LETTER: Reader says parish bailed out developer
Governments from Washington to our very own “White House” on Railroad Avenue in Gonzales have been known for compromise, but not for common sense. While we are focused on the theatrics in Washington related to the “stimulus” plan, wondering just what will be stimulated and how trillions of dollars will shape or unravel our nation, some local officials are trying to stimulate our local economy by bringing businesses licensed to sell alcohol closer to public schools, libraries, playgrounds and churches.
Officials crafting the compromise to reduce the maximum distance businesses selling alcohol can be located from churches, public schools, libraries and playgrounds from 500 feet to 300 feet called it “common sense.” Fifteen years ago Ascension leaders saw the wisdom and common sense of setting the maximum standard allowed under state law at 500 feet. Six elected officials did not share that same common sense when they recently voted to lower the standard parish wide: Councilmen Randy Clouatre, Dennis Cullen, Benny Johnson, Dempsey Lambert, Chris Loar, and Kent Schexnaydre. Chairman Bell’s silence expressed support.
This change was proposed to bail out a Baton Rouge developer who failed to research Ascension Parish code prior to building a two-story strip mall on Hwy. 42 adjacent to the Galvez Library. No business at that location could get a license to sell alcohol because the mall at its farthest premise was less than 500 feet from the library.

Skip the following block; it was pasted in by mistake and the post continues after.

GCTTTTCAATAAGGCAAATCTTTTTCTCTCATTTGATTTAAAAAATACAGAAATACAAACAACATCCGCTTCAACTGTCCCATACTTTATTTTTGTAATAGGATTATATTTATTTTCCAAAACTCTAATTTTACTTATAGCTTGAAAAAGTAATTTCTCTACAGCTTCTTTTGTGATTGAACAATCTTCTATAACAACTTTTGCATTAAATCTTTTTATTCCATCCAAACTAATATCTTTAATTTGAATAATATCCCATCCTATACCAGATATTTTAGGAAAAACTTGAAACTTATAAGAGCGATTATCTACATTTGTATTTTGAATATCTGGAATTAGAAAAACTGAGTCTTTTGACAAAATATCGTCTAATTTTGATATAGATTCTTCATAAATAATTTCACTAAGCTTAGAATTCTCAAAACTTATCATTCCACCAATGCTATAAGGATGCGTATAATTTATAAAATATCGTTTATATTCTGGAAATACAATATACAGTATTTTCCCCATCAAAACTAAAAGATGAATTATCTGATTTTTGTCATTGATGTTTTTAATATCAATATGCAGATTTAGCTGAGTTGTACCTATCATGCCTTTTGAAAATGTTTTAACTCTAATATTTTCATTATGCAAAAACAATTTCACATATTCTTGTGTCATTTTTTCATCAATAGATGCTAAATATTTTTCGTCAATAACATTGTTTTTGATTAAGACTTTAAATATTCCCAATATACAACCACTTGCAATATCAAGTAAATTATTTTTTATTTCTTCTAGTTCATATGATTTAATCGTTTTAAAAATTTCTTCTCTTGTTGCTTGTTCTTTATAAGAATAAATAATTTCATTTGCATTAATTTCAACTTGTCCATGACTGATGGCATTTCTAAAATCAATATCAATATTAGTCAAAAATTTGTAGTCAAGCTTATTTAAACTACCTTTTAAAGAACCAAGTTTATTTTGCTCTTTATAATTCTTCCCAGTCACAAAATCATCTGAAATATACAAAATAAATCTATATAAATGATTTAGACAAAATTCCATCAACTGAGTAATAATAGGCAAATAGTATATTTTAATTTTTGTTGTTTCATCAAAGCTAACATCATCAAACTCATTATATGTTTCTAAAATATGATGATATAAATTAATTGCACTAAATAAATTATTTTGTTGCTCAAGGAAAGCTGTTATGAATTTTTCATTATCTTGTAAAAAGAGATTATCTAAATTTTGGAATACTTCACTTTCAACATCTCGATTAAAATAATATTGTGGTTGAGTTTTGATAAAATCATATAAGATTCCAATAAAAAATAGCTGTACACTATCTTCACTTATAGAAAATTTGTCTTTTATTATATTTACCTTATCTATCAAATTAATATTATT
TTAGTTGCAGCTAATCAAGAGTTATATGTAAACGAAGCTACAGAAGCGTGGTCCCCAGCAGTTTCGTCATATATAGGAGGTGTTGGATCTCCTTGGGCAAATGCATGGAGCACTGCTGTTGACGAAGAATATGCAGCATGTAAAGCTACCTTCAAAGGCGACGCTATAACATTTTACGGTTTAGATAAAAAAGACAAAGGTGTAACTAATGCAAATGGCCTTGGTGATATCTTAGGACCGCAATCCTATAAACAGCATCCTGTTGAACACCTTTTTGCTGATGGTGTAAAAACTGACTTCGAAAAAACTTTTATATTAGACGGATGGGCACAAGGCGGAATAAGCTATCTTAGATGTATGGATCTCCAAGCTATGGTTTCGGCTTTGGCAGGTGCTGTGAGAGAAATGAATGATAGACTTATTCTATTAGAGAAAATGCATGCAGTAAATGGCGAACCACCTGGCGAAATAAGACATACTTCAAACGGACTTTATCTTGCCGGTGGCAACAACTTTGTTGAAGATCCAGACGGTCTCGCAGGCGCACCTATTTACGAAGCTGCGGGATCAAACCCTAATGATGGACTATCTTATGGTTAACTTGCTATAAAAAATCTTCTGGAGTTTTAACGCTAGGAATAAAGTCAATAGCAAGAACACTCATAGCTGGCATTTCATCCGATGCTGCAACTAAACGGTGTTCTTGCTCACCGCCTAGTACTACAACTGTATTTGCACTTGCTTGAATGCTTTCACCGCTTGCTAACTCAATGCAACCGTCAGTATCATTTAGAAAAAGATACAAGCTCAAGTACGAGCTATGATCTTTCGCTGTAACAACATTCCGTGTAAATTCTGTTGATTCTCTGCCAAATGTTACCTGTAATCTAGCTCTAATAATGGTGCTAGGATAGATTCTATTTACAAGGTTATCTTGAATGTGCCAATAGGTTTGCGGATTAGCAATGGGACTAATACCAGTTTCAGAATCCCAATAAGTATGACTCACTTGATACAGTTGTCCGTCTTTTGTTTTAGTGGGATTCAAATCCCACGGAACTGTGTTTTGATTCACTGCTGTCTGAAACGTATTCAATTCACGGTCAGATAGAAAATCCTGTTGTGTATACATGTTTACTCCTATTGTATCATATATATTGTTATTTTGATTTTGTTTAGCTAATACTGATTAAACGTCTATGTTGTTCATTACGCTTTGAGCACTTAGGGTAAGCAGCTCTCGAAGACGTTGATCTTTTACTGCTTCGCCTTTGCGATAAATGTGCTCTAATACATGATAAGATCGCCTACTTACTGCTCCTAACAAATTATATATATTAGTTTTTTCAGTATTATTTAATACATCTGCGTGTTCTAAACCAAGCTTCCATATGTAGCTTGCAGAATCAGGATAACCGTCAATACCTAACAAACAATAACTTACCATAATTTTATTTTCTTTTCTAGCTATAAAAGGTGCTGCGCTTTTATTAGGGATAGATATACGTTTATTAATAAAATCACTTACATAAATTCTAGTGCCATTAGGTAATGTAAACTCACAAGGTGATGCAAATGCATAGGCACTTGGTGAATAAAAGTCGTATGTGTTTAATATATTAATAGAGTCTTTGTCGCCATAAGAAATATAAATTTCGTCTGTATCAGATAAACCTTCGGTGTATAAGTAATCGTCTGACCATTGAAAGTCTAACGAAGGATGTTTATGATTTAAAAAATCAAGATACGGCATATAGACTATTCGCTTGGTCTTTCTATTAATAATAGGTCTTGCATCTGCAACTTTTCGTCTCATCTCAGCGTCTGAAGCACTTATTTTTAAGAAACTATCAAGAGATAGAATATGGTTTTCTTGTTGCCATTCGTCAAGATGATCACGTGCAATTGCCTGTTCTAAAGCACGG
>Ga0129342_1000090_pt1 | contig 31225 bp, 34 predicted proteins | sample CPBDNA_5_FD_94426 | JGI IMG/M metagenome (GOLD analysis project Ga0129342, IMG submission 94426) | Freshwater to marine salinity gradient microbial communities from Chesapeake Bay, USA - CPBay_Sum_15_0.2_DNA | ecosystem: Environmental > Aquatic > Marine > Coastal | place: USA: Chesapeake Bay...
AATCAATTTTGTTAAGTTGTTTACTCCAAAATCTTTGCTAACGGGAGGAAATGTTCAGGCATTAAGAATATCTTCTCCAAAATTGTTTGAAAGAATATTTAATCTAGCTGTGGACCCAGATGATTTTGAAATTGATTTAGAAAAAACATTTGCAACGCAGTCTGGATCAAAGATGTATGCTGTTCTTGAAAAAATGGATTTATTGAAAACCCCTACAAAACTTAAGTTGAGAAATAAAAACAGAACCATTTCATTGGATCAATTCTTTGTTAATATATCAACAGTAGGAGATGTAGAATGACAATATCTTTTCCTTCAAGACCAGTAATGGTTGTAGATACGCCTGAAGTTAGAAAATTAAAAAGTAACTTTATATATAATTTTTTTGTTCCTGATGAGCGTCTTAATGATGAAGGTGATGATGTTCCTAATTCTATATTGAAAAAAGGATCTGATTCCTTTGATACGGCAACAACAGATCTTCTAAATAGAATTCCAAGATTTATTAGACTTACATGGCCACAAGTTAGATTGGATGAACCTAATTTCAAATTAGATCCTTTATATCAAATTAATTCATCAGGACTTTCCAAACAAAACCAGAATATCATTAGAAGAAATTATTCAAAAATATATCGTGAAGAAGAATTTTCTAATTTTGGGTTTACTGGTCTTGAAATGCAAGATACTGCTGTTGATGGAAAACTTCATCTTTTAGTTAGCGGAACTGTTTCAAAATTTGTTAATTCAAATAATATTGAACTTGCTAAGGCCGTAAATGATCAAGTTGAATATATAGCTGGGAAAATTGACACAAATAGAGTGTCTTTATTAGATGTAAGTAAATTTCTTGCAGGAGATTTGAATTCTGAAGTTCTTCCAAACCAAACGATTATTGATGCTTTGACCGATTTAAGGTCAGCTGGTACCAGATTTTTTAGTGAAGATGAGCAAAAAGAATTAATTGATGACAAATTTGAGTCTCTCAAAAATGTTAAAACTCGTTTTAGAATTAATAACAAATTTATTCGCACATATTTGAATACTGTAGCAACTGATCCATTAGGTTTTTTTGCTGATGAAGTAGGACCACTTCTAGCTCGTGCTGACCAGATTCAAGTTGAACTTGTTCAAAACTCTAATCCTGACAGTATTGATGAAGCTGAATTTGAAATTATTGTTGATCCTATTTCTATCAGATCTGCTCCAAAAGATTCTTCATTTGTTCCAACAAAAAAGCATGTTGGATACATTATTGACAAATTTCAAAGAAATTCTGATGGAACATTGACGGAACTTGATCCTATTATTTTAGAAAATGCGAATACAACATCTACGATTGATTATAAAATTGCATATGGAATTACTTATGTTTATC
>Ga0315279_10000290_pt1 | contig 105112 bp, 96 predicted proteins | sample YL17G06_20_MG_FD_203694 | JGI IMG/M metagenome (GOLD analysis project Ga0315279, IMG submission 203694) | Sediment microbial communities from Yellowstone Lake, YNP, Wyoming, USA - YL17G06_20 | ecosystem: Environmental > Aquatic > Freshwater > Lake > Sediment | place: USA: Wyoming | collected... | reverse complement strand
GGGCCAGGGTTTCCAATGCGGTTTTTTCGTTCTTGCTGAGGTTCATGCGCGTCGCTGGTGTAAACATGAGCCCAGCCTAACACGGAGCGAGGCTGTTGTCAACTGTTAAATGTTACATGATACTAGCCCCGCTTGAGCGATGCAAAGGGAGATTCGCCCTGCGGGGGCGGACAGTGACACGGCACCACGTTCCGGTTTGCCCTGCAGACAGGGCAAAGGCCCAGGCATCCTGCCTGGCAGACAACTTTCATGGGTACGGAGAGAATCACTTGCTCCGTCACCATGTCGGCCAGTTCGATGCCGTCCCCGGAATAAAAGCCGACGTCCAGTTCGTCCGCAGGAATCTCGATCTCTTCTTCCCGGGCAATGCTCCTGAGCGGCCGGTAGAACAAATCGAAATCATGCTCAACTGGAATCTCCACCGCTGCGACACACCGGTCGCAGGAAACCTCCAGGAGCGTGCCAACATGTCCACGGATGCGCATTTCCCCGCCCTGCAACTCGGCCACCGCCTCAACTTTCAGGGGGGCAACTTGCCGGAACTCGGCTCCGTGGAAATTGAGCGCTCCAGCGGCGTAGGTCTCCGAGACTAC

The actual ordinance introduced, given public notice and read prior to the public hearing was never voted on. An amendment was offered after discussion, a new ordinance read and passed.
Public comment was overwhelmingly unfavorable to changes except for a Baton Rouge real estate agent responsible for renting space for the strip mall developer and an acquaintance of Chairman Bell. Council members did confess that they had received numerous calls and emails in opposition to lowering the standard. Only one was moved to change his vote. Councilman Oliver Joseph joined Todd Lambert and George Valentine in opposition.
This Ascension Parish Stimulus Plan may bail out developers, but it is questionable whether it will stimulate the economy or benefit the average citizen. Officials at all levels tend to forget they are elected to protect the interests of the people. Getting caught up in power and politics, their ears have become deaf to the cries of their constituents. They think they know what is best for us. Just as in Washington, the developers get the bailouts and we end up paying for it.